LSC-Virgo Burst Analysis Working Group

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Burst Group External Collaboration Overview

Overview of Active or Possible External Collaboration

Name of external person(s), group, or scientific collaboration:

ROTSE: Robotic Optical Transient Search Experiment
ROTSE home page

Brief description of collaborative activity (one sentence):

Use the ROTSE telescopes to obtain prompt optical images at the sky positions of GW event candidates

Contact person(s) in the LSC+Virgo collaborations:

Peter Shawhan

External contact person(s):

Carl Akerlof (PI of ROTSE)

How does/would this collaborative activity benefit the LSC and Virgo?

An optical transient detected by ROTSE could confirm a GW trigger as an actual astrophysical event, localize it, and provide information about the progenitor. Localizing it promptly would allow further follow-up observations by large-aperture telescopes. The four ROTSE telescopes around the globe (Texas, Turkey, Namibia, Australia) can respond quickly and, between them, cover most of the sky. We can ask ROTSE to follow up about one GW event candidate per week.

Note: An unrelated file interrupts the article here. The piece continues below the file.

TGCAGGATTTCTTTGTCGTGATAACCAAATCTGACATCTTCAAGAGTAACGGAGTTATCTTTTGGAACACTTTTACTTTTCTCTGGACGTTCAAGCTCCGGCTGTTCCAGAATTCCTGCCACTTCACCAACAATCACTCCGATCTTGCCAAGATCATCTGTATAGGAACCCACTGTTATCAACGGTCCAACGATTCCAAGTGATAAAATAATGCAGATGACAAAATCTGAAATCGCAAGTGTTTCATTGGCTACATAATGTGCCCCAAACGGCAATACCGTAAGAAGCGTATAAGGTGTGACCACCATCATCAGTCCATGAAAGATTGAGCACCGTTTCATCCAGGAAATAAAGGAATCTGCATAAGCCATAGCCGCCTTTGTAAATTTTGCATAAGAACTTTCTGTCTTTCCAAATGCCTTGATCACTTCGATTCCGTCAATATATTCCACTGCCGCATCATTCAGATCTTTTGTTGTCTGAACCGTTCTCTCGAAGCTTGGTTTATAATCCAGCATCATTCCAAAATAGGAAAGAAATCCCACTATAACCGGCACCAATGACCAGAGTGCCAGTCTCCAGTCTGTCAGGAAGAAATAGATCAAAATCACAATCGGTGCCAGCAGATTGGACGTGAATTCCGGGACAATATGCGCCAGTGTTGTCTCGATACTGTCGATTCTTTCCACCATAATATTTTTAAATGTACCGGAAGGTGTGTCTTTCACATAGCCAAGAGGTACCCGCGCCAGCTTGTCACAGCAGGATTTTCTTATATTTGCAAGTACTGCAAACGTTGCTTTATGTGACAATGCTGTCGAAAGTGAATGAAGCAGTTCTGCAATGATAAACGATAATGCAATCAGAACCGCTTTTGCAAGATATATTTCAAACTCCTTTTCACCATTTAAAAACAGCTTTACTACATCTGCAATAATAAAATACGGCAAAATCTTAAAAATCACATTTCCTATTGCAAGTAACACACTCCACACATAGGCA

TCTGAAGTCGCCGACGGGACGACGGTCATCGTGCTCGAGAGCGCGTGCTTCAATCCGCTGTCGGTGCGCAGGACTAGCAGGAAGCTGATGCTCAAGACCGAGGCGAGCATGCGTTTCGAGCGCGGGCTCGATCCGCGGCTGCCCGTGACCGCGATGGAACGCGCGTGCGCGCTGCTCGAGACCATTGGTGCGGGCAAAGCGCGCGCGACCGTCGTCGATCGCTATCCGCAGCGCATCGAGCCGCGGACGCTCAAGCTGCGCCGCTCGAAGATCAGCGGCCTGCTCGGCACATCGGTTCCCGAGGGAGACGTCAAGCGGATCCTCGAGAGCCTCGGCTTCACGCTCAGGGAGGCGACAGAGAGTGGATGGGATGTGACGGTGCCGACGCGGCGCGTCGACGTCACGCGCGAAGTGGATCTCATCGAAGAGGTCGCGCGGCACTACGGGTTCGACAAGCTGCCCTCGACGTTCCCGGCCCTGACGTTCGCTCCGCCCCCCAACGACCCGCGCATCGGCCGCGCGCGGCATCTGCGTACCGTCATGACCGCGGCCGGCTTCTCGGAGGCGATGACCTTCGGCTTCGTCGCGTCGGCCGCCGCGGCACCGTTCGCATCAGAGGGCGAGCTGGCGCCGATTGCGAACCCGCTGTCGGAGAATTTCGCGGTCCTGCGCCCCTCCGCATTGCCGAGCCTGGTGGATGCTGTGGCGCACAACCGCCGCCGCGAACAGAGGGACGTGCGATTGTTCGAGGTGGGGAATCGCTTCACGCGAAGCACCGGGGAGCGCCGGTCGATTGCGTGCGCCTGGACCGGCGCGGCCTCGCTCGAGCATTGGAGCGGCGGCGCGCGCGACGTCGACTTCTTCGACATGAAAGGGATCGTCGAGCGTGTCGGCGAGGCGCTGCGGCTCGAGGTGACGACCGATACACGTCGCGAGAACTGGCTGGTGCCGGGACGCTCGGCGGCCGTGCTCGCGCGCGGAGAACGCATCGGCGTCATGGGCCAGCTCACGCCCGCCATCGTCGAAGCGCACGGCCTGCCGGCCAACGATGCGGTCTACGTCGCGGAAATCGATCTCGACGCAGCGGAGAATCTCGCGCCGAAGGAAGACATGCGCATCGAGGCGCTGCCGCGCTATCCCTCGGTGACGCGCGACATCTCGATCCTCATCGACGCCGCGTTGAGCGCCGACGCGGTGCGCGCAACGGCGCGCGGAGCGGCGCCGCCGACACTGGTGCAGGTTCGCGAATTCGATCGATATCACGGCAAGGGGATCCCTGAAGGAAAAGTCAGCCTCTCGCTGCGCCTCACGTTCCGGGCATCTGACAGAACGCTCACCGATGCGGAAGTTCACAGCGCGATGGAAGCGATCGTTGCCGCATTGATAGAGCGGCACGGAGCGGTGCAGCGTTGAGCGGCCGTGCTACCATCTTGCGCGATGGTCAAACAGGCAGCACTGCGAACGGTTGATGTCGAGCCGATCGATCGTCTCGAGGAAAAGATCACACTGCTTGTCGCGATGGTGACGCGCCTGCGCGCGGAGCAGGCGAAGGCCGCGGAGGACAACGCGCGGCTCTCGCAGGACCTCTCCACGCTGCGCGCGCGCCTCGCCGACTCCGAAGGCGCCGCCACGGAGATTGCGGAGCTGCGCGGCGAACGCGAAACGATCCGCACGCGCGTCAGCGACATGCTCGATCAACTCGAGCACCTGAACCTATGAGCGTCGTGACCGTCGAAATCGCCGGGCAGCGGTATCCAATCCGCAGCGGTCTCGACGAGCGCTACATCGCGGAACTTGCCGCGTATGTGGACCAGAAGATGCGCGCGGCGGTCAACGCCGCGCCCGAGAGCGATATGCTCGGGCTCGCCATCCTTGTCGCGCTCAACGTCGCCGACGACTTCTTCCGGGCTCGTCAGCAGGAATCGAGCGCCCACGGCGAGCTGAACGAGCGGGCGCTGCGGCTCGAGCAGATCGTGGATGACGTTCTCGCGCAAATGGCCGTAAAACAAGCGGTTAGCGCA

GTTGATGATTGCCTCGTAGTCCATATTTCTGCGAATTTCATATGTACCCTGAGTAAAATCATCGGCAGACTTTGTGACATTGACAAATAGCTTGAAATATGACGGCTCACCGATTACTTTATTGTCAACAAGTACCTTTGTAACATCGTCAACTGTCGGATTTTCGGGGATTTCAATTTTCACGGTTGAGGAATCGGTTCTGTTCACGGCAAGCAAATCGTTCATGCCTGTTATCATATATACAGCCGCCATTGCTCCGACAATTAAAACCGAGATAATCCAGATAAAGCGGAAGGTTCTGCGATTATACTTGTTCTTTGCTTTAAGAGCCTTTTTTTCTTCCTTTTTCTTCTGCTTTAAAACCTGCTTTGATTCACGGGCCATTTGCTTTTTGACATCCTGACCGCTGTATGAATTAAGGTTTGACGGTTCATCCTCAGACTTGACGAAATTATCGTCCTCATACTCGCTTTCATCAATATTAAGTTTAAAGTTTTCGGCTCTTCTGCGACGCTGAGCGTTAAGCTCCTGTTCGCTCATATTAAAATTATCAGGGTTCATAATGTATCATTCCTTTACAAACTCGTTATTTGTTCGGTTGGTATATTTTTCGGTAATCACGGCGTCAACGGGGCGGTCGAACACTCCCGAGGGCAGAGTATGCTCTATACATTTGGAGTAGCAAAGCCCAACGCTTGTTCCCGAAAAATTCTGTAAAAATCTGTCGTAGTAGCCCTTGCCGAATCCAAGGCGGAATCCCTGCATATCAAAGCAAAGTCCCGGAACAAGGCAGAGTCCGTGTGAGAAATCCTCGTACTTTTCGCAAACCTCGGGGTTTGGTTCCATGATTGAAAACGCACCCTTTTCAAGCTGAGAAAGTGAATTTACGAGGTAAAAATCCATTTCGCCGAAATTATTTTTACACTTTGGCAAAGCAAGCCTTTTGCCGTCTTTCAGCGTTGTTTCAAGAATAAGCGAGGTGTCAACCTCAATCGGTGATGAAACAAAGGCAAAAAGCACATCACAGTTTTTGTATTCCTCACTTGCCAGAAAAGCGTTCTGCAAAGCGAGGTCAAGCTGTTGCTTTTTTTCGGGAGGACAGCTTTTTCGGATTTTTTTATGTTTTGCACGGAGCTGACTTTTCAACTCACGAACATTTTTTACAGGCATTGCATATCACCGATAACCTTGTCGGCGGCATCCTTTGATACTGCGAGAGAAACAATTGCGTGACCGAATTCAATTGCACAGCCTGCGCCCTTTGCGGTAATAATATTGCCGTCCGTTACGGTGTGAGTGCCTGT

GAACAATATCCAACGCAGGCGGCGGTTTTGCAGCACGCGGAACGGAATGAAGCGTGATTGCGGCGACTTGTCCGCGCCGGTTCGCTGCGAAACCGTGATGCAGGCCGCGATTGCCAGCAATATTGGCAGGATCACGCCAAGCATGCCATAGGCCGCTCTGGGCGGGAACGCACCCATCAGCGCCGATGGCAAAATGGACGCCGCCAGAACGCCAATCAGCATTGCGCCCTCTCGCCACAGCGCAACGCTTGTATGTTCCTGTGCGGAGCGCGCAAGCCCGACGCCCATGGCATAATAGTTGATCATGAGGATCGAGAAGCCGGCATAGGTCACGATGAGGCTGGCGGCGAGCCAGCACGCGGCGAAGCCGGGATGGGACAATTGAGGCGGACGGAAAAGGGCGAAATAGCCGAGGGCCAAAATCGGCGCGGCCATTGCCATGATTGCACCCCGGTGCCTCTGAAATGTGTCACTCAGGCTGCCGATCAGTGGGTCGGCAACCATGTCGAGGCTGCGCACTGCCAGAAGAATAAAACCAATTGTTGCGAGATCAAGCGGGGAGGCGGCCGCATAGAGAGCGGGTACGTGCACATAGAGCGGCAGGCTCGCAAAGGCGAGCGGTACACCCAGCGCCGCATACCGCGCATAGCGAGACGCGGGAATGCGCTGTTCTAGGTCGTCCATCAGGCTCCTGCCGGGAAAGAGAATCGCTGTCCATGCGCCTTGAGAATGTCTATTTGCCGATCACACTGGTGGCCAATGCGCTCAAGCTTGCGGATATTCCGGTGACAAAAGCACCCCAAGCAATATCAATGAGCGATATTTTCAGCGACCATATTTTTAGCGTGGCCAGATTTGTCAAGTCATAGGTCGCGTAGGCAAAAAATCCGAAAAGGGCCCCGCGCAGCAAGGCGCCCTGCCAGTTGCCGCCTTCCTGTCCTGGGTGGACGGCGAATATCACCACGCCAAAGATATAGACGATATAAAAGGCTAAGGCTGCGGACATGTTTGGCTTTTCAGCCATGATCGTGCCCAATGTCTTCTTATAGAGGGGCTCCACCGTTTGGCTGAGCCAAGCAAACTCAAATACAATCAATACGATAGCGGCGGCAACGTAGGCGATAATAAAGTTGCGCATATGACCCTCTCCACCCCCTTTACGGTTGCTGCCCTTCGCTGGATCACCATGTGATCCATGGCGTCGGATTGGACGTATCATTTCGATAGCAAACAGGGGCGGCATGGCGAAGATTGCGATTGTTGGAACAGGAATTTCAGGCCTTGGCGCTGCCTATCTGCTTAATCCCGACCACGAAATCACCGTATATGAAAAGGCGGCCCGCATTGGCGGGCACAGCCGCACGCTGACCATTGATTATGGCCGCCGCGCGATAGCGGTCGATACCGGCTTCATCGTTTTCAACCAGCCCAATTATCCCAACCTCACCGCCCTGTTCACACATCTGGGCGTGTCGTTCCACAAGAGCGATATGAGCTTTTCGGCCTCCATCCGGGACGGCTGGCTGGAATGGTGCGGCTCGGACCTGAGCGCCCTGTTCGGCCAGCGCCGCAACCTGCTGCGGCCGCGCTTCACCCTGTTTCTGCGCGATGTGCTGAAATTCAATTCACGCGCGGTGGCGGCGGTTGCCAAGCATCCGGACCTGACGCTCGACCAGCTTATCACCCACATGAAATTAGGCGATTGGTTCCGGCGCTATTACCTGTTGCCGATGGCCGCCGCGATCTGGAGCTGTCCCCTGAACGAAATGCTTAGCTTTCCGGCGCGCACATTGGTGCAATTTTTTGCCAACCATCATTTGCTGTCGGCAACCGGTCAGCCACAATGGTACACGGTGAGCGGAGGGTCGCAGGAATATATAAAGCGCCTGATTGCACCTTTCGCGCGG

Are there other individuals/groups who could provide similar benefits?

If so, what is the scientific and/or practical justification for pursuing this particular collaboration?
The TAROT project is very similar, but has two scopes compared to ROTSE's four. (We are interested in collaborating with TAROT too if we can.) There are other scopes with larger apertures and somewhat larger fields of view, but they don't have the sky coverage and availability level that ROTSE can provide. ROTSE was specifically suggested to us by Craig Wheeler, who was then President of AAS. Akerlof has expressed a willingness to work with us on this.

Are any joint proposals planned to be submitted, e.g. for funding or for telescope time?

No, this is a peer-to-peer collaboration.

Describe any paper(s) which will/might result from this collaboration

If we discover a GW signal associated with an optical transient, we will be very excited and will publish a joint detection paper. We probably won't publish anything if we don't detect anything, except (potentially) a methods paper.

What preliminary studies (if any) have been done or are currently being done?

None so far.

Any other comments:

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